A writer on this subject has recently stated, that “ Considering the number of wood engravings that are yearly executed in this country, it is rather strange that ihere should be so few persons who are capable of making a good drawing on wood. It may, indeed, be said that there is only one artist (Mr. Harvey) in the kingdom possessing a knowledge of design who, professionally, devotes himself to making drawings on the block for wood engravers. Without the aid of his talents, modern English wood engraving, so far as regards originality of design, would present a woful blank. Whenever a good original design is wanted, there is only one person to whom the English wood engraver can apply with the certainty of obtaining it."* The whole of this is notoriously untrue, and the writer must either have been exceedingly ignorant or exceedingly prejudiced to have made such assertions. At the time they were penned, Kenny Meadows was constantly einployed in drawing on the block. The first productions by which he distinguished himself were a series of singularly characteristic heads, introduced in Bell's Life in London, and afterwards collected in the Gallery of Comicalities. He executed also several huinorous illustrations of another character for the same publication, which were engraved by John Smith with happy effect; but some of the heads are such as Cruickshank might have been proud of in his best days. These led to his illustrating various works for the publishers, many of which were engraved on wood and others on steel and copper. The remarkable beauty with which he designed some female figures in Mr. Heath's “Shakspeare Gallery,” pointed him out as an admirable illustrator of Shakspeare. An edition of our matchless Bard was announced, to be profusely embellished by his pencil. We have now before us the whole of this work which, up to this time, has issued from the press. That the designs are faultless, we have no idea of asserting. A little more attention to the laws of perspective, and a greater knowledge of costume, and other characteristics of time and place, would have been of no slight advantage to the artist. Nevertheless, several of them are infinitely the best representations of the ideas of Shakspeare we ever beheld drawn, painted or engraved.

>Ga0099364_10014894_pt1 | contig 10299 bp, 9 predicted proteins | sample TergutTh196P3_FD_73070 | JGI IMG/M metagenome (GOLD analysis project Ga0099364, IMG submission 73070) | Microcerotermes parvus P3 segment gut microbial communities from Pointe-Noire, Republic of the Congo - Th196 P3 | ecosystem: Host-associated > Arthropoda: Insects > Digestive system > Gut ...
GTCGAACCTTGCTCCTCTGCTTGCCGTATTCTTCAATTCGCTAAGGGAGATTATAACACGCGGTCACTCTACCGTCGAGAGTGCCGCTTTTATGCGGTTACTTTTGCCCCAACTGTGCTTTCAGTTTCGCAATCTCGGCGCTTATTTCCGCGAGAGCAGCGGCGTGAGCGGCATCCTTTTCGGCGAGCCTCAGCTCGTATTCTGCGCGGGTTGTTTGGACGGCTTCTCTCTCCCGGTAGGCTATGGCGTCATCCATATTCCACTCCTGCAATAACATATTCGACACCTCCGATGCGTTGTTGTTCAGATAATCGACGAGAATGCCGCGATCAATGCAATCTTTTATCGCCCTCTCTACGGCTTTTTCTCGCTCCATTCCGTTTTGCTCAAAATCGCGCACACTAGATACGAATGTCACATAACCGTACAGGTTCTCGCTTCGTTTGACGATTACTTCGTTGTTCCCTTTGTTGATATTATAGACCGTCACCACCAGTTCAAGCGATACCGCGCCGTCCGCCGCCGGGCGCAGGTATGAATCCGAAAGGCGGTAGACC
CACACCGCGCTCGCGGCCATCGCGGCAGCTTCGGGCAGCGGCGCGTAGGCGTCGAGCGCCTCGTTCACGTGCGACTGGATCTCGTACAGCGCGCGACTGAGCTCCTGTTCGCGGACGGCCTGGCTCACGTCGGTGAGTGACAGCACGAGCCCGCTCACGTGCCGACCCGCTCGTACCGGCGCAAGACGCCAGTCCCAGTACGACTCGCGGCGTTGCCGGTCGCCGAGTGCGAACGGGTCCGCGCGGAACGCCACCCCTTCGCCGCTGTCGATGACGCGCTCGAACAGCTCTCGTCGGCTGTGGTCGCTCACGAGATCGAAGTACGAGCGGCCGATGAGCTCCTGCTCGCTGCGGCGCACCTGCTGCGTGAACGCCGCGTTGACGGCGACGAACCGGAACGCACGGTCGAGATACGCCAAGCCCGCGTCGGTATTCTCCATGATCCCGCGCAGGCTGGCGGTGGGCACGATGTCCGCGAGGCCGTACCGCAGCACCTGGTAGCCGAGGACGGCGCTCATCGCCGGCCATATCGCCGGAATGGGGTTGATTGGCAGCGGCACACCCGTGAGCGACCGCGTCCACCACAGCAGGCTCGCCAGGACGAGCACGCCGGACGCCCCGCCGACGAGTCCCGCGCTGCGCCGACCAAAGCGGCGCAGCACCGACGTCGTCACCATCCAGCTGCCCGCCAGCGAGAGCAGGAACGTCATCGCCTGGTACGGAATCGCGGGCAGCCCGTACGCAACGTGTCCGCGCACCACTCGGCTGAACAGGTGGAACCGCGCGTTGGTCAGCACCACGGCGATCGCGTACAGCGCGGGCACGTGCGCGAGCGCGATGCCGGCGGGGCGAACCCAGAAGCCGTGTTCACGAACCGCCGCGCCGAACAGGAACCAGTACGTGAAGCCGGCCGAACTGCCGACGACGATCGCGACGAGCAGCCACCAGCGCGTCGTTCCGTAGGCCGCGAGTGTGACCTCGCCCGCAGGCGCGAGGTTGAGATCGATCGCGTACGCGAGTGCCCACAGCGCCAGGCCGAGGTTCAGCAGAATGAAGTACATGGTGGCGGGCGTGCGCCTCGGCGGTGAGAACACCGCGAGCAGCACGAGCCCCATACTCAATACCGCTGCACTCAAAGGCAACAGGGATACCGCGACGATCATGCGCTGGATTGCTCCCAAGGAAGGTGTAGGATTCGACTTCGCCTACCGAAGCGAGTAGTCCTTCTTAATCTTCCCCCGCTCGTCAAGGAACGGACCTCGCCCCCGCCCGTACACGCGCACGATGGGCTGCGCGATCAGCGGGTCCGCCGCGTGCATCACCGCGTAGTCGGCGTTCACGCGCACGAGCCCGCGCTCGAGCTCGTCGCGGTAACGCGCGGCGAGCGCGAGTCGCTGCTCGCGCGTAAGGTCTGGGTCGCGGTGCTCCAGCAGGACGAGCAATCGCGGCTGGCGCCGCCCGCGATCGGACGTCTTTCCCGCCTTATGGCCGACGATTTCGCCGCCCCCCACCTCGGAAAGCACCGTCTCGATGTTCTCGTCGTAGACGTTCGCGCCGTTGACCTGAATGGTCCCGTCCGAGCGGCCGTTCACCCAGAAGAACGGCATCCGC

At present Mr. Meadows has only advanced in his laborious and very responsible task through the plays of The Tempest, The Two Gentlemen of Verona, Twelfth Night, Merry Wives of Windsor, Measure for Measure, Much Ado about Nothing, Macbeth, Troilus and Cressida and Timon of Athens; but these he has enriched
* A Treatise on Wood Engraving, Historical and Practical.